Even as the state government in March issued circular directing private schools not to collect fees until the lockdown was lifted, several school managements have continued to collect fees, albeit in installments, citing operation costs for the upcoming academic year and teachers’ salaries.
Some school managements have also declined to roll back fee hikes announced before the lockdown. A May 8 order issued by the state school education department had directed schools not to increase fees.
Forty parents of VIBGYOR High, Airoli, have recently written to the school’s management against the hike in fees. They also sought concessions citing the government resolution. The management, which runs six schools in the city, in its May 19 circular, however, asked parents to pay the fees, in installments, by May 31. Defending the hike, it also stated that the government circular on fee hike rollback was being challenged in the court of law.
When contacted, CEO Manish Rastogi told The Indian Express, “We announced our fees in February itself, whereas the lockdown was announced in March. We have been speaking to parents and have offered them the flexibility of monthly installments and will also announce scholarships for certain students whose parents have been badly hit by the situation. Even though there is a varying degree of impact on parents, more parents this year have been availing the option of paying annual fee compared to last year.”
He added, “We’re uncertain of what the future will cost us, but have to be prepared to have a double set of teachers, buses, and canteen shifts. If academic sessions are held online, we’ll need to give teachers laptops, develop specialised online content, and also train teachers to keep children engaged.”
St Joseph School, Wadala, recently also sent a reminder regarding payment of fees to parents. However, it mentioned that parents can pay the amount after the lockdown is lifted.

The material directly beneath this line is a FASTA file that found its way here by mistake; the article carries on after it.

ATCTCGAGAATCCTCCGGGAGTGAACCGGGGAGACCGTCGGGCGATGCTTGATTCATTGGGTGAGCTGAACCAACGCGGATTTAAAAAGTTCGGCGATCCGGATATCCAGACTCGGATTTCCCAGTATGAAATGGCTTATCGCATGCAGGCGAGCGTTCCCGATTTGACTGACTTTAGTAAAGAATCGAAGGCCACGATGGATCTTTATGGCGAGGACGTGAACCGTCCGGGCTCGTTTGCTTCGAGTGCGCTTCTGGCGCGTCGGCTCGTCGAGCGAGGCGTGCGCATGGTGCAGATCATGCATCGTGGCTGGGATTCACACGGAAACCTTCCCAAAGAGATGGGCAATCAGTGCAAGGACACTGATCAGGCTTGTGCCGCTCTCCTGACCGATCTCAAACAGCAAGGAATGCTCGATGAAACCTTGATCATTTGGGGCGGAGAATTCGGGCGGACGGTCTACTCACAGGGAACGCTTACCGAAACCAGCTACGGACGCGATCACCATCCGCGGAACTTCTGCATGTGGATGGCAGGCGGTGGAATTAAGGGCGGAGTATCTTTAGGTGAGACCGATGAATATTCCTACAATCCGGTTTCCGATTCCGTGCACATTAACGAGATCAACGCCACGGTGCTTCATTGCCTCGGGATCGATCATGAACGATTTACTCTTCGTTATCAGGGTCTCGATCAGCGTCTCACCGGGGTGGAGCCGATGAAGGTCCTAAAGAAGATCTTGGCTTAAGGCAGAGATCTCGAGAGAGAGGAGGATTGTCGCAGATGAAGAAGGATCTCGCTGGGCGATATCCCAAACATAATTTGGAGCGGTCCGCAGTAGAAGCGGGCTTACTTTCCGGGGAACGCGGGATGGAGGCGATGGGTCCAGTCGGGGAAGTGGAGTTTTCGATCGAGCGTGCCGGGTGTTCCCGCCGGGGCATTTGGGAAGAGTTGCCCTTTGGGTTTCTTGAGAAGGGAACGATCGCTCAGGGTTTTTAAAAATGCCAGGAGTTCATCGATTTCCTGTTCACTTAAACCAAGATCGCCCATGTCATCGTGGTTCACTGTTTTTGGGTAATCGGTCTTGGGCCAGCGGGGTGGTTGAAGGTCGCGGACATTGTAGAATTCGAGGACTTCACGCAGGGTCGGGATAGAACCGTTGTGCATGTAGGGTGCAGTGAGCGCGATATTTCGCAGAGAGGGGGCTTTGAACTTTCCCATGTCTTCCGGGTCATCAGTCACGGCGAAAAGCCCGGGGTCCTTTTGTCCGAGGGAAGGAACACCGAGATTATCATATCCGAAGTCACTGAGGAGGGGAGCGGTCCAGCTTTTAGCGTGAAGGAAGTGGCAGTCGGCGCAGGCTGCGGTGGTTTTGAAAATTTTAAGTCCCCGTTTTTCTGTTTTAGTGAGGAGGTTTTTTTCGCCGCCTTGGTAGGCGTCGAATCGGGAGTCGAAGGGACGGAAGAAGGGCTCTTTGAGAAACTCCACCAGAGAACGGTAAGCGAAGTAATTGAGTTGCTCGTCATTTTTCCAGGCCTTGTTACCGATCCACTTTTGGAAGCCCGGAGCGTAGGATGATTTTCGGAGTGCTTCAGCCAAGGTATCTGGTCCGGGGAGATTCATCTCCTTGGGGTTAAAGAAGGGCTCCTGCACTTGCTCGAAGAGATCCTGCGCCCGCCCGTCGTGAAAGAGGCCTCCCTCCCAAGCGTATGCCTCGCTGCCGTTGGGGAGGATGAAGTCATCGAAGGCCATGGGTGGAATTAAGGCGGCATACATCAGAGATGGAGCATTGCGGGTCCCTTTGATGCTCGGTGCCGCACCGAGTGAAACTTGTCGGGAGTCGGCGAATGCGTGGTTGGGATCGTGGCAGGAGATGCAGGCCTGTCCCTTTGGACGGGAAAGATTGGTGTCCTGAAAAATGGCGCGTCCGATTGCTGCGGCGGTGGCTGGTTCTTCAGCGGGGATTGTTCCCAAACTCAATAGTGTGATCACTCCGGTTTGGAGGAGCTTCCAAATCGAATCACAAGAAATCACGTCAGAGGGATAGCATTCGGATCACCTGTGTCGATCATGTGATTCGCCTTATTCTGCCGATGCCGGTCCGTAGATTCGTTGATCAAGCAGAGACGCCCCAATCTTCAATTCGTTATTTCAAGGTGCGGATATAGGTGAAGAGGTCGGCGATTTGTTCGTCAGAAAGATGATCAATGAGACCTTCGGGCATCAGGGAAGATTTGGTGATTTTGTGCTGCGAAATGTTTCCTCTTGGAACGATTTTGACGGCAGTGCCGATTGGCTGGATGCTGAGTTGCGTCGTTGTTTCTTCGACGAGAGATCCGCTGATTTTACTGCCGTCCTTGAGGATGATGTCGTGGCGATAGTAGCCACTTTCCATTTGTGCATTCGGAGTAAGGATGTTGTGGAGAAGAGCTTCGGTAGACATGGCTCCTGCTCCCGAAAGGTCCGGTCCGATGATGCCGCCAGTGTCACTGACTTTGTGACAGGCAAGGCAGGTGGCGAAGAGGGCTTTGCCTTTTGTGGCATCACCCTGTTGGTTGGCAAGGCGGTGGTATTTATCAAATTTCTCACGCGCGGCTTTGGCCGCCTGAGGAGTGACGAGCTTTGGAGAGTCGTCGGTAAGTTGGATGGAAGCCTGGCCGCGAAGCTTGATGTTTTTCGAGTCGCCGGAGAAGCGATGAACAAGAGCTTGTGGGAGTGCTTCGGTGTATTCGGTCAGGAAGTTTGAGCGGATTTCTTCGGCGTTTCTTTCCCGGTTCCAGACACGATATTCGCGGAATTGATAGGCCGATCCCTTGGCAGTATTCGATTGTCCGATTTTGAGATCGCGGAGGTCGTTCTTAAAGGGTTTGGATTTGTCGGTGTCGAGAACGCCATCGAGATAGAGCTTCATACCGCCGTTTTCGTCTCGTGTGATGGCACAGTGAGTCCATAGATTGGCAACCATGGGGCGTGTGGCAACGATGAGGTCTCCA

In its May 20 circular, Nagpur-based School of Scholars has informed parents that the CBSE-affiliated school will resume classes from June 8. A private and non-aided institution, the school management said it was solely dependent on fees received from students for paying salaries to its staff and managing other expenses. In the letter, it has urged parents to pay the first installment of fees by June 5 as an interim measure.
Girish Pande, member of a statewide association of parents, Jagruk Palak Parishad, said, “Schools are coming into pressure and threatening parents that admission of their wards will be cancelled if they don’t pay fees. Many schools have deployed teachers to extract fees, while some are sending ‘emotional appeals’ to parents.”
Students of deemed universities and other institutions have a similar story to tell. A circular issued by the All India Council for Technical Education (AICTE) on April 15 had instructed institutes and colleges under it not to insist on payment of fees, including admission fees, during the lockdown. However, deemed universities do not come under the AICTE’s purview, which means their students have remained out of its protection net.
On May 19, Narsee Monjee Institute of Management Studies (NMIMS) asked students to pay fees for the upcoming academic year by June 6.
After this period, students will be charged late fees of Rs 100 per day, it said.
“We have sent emails to the dean regarding our inability to pay the lump-sum fees, but have not heard from him or the management. My family will need to break into our fixed deposits to pay this kind of a sum as we can’t give away all the liquid cash. We fail to understand why the college has been charging the same fees since our entire semester will be conducted online,” said a BBA student of the institute. When approached, a spokesperson of the institute said the management was unavailable for comment.